Churches on th Eastern District
Thank you for the support you have made to make Convention 2013
Genesis of the W.H.C.
Constant Spring Wesleyan Holiness Church
The name "Wesleyan" is in honour of John Wesley, a priest in the Church of England, who was born in 1703 and converted to Christianity in 1738. He became the inspiration behind the Methodist Movement. The name ‘Methodist’ was a nickname given to Wesley and his friends in ministry in 1735, because of their disciplined routine (or method) of spiritual devotion and social work.
The first Methodists went to America in 1766 and organized the Methodist Episcopal Church
in 1784. In 1843 a group of pastors and local churches left that denomination because of their strong antislavery convictions and their preference for a more democratic form of church government. They adopted the name of the Wesleyan Methodist Connection, later changed to The Wesleyan Methodist Church in America.
The Wesleyan Holiness Church in Western Jamaica, were originally known as Missionary Bands of the World. The Missionary Bands of the World was founded in Indiana, USA in 1885 as the Pentecost Bands. It was then an auxiliary of the Free Methodist Church, but became a separate organization in 1895 to be known as the ‘Missionary Bands’. At its 1925 annual conference it changed names and became the
Missionary Bands of the World Incorporated. As time progressed churches were established in the State of Indiana, with mission fields in Central India and Jamaica.
Before the end of the 1800s, an indigenous holiness church known as the Christian Catholic Church was established in Jamaica under the leadership of Rev. I. S. Tate. Tate learned of entire sanctification through the writings of
Rev. A. M. Hills, and corresponded with him. Under Tate’s ministry, Ella Ruddock
- a Jamaican from Strawberry Westmoreland was converted at age 12. Miss Ruddock worked in one of his churches before travelling in 1890 to study at Taylor University in Upland Indiana, where she spent 4 years. While at Taylor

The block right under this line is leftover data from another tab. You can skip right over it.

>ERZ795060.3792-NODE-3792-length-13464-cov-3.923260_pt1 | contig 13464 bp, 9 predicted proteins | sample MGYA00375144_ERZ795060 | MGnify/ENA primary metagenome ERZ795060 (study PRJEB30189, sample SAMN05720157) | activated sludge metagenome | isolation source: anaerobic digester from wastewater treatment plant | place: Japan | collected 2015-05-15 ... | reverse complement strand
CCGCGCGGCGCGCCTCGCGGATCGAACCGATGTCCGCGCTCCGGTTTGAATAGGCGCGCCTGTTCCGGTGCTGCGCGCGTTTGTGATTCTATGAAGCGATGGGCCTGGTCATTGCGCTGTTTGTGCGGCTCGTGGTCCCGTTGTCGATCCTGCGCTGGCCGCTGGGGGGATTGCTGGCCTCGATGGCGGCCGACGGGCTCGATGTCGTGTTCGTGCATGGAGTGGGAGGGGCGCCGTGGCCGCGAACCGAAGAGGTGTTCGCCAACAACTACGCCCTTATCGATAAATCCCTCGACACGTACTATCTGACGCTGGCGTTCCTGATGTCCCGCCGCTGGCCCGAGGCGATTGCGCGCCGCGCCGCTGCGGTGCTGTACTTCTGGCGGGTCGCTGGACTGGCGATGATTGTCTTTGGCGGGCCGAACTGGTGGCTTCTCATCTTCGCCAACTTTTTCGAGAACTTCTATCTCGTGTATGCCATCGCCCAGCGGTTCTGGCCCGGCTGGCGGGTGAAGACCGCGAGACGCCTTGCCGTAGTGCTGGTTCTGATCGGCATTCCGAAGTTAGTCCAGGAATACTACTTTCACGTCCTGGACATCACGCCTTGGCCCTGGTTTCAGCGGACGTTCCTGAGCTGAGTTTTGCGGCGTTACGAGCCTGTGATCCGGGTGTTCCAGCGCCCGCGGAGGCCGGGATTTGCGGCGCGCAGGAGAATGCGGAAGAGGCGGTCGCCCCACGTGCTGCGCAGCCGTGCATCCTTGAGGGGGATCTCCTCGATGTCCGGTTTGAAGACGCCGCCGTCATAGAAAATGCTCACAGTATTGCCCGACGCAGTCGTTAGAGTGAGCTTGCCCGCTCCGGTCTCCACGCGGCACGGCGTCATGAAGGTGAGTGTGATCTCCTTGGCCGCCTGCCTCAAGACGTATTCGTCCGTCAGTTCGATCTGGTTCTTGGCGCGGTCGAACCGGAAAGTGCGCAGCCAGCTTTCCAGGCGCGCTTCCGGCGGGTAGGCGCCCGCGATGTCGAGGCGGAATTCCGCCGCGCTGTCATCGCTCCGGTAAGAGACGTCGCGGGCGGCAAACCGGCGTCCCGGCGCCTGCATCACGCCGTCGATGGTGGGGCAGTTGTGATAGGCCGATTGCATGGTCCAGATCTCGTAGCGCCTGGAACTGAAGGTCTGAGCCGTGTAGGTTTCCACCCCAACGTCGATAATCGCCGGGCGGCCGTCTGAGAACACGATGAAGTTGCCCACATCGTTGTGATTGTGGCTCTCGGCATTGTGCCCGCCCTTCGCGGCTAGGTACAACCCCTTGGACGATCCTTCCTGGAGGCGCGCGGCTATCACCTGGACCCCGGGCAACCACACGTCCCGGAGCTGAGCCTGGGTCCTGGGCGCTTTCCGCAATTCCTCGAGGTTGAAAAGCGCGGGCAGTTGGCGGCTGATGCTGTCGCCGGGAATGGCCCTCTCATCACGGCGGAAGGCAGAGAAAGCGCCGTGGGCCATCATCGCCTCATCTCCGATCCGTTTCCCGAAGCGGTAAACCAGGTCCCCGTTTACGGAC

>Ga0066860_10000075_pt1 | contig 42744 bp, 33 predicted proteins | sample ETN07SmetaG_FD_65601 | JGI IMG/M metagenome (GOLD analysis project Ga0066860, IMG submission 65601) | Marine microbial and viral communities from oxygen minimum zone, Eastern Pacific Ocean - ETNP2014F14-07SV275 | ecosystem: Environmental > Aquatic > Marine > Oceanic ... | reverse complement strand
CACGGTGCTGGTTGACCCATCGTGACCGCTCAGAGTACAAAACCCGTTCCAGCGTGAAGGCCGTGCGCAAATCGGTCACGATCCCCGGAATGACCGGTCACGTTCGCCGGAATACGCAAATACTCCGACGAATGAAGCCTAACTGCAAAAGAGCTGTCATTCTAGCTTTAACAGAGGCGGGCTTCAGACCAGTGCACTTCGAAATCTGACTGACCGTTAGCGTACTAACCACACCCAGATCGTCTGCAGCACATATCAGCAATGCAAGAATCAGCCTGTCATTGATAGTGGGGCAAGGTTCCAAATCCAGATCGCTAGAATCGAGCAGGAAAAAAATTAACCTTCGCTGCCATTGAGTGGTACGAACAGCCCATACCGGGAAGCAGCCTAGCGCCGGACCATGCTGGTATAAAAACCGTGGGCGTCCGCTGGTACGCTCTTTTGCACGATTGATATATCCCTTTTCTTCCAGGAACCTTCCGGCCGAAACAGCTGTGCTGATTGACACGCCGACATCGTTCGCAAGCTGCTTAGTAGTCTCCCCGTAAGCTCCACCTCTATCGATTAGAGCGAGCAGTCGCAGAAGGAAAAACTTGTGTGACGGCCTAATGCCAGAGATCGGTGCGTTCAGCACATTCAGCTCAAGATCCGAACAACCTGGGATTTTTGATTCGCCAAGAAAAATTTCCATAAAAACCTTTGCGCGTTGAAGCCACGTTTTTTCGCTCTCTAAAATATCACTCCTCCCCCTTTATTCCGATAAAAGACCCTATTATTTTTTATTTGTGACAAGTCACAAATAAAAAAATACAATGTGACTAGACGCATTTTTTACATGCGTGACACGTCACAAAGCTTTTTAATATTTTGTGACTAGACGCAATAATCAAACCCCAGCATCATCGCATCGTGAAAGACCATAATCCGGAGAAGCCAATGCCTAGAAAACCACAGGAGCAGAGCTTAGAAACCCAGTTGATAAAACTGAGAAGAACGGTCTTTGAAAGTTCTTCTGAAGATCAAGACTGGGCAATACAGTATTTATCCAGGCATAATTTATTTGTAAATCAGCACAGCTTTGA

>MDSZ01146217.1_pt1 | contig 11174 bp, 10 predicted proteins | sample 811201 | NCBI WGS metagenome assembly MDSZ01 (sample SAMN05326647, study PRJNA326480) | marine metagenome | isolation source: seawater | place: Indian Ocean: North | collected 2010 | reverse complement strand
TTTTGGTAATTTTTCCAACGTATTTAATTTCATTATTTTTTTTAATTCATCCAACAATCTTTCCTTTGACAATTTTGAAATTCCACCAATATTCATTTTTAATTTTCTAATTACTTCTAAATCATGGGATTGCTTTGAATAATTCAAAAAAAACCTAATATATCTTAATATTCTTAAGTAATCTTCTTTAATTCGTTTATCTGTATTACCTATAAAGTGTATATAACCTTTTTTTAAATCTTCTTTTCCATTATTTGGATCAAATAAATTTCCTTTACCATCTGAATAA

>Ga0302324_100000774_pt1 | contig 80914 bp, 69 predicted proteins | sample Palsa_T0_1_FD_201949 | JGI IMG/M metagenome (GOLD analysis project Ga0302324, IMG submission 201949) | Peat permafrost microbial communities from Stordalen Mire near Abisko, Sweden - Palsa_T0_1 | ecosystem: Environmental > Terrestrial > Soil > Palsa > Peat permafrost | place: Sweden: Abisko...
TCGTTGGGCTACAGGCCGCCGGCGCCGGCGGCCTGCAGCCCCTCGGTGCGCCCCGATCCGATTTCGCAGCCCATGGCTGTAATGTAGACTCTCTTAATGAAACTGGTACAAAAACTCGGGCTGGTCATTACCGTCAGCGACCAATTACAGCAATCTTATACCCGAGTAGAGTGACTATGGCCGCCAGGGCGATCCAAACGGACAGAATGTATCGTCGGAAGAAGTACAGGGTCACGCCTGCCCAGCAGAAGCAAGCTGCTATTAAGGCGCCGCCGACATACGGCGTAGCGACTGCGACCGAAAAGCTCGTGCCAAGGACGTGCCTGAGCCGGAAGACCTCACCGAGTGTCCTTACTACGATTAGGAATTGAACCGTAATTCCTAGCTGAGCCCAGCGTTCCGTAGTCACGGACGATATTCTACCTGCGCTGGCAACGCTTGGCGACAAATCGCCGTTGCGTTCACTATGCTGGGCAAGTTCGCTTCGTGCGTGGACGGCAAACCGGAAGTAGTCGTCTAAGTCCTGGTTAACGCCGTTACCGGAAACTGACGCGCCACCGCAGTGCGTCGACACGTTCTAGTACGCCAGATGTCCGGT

University, she was invited to a Camp Meeting sponsored by the Missionary Bands, and an acquaintance developed. She travelled again to the United States in 1910.
In 1912, a tragedy occurred that dominated whatever existed of the written or electronic media across the world. It related graphically
of that fatal Night on April 14 when the then largest and most luxurious ship afloat, travelled from Southampton in England, on her maiden voyage across the North Atlantic, destined for New York City in the USA. At about 11:40
that Sunday night, the RMS Titanic struck an iceberg, and about 2 hrs. 40 minutes later at 2:20 a.m. on Monday April 15, amid the cries for mercy from 1,496 people, the 882 feet long 92 feet wide, 45,000 tons vessel, went beneath the frigid waters of the North Atlantic Ocean.
The horror stories of that eventful night swept across the world like wild fire, and impacted on the minds of travellers, that if the Titanic could go down, what couldn’t. This however did not deter the indomitable spirit of the woman known as Ella Ruddock, who for the second time returned that very year from the United States to fulfil God’s mandate on her life for her island home. More